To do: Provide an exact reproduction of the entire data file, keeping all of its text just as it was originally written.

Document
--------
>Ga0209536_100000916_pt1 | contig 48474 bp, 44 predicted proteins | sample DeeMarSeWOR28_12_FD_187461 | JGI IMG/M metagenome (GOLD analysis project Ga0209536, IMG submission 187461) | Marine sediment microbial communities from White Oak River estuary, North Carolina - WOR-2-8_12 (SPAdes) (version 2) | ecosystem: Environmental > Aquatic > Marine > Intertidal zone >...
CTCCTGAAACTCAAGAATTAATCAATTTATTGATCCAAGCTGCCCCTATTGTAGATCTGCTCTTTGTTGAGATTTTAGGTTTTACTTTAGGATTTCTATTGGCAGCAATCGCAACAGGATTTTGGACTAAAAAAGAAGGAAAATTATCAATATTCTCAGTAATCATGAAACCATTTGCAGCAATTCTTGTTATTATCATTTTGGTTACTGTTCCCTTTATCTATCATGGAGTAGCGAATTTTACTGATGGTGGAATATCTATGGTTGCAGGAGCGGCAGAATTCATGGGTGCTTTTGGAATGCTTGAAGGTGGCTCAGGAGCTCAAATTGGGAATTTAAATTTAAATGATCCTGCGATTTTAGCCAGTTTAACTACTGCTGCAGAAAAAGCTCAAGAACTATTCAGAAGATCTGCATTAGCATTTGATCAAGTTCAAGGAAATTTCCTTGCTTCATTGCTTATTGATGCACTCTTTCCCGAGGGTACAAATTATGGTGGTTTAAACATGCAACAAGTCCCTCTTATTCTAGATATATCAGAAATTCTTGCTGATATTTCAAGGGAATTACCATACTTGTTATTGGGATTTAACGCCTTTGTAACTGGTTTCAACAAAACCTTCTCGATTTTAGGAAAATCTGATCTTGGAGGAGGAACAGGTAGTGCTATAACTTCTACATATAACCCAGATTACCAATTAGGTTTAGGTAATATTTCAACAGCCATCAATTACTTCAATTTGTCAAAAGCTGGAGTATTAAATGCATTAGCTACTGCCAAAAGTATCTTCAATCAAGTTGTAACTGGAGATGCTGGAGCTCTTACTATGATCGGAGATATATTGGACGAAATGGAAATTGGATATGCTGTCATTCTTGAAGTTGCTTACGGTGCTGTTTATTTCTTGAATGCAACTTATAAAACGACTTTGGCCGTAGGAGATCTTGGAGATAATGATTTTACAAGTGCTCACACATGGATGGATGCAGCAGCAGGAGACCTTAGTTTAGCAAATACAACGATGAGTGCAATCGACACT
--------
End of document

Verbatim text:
>Ga0209536_100000916_pt1 | contig 48474 bp, 44 predicted proteins | sample DeeMarSeWOR28_12_FD_187461 | JGI IMG/M metagenome (GOLD analysis project Ga0209536, IMG submission 187461) | Marine sediment microbial communities from White Oak River estuary, North Carolina - WOR-2-8_12 (SPAdes) (version 2) | ecosystem: Environmental > Aquatic > Marine > Intertidal zone >...
CTCCTGAAACTCAAGAATTAATCAATTTATTGATCCAAGCTGCCCCTATTGTAGATCTGCTCTTTGTTGAGATTTTAGGTTTTACTTTAGGATTTCTATTGGCAGCAATCGCAACAGGATTTTGGACTAAAAAAGAAGGAAAATTATCAATATTCTCAGTAATCATGAAACCATTTGCAGCAATTCTTGTTATTATCATTTTGGTTACTGTTCCCTTTATCTATCATGGAGTAGCGAATTTTACTGATGGTGGAATATCTATGGTTGCAGGAGCGGCAGAATTCATGGGTGCTTTTGGAATGCTTGAAGGTGGCTCAGGAGCTCAAATTGGGAATTTAAATTTAAATGATCCTGCGATTTTAGCCAGTTTAACTACTGCTGCAGAAAAAGCTCAAGAACTATTCAGAAGATCTGCATTAGCATTTGATCAAGTTCAAGGAAATTTCCTTGCTTCATTGCTTATTGATGCACTCTTTCCCGAGGGTACAAATTATGGTGGTTTAAACATGCAACAAGTCCCTCTTATTCTAGATATATCAGAAATTCTTGCTGATATTTCAAGGGAATTACCATACTTGTTATTGGGATTTAACGCCTTTGTAACTGGTTTCAACAAAACCTTCTCGATTTTAGGAAAATCTGATCTTGGAGGAGGAACAGGTAGTGCTATAACTTCTACATATAACCCAGATTACCAATTAGGTTTAGGTAATATTTCAACAGCCATCAATTACTTCAATTTGTCAAAAGCTGGAGTATTAAATGCATTAGCTACTGCCAAAAGTATCTTCAATCAAGTTGTAACTGGAGATGCTGGAGCTCTTACTATGATCGGAGATATATTGGACGAAATGGAAATTGGATATGCTGTCATTCTTGAAGTTGCTTACGGTGCTGTTTATTTCTTGAATGCAACTTATAAAACGACTTTGGCCGTAGGAGATCTTGGAGATAATGATTTTACAAGTGCTCACACATGGATGGATGCAGCAGCAGGAGACCTTAGTTTAGCAAATACAACGATGAGTGCAATCGACACT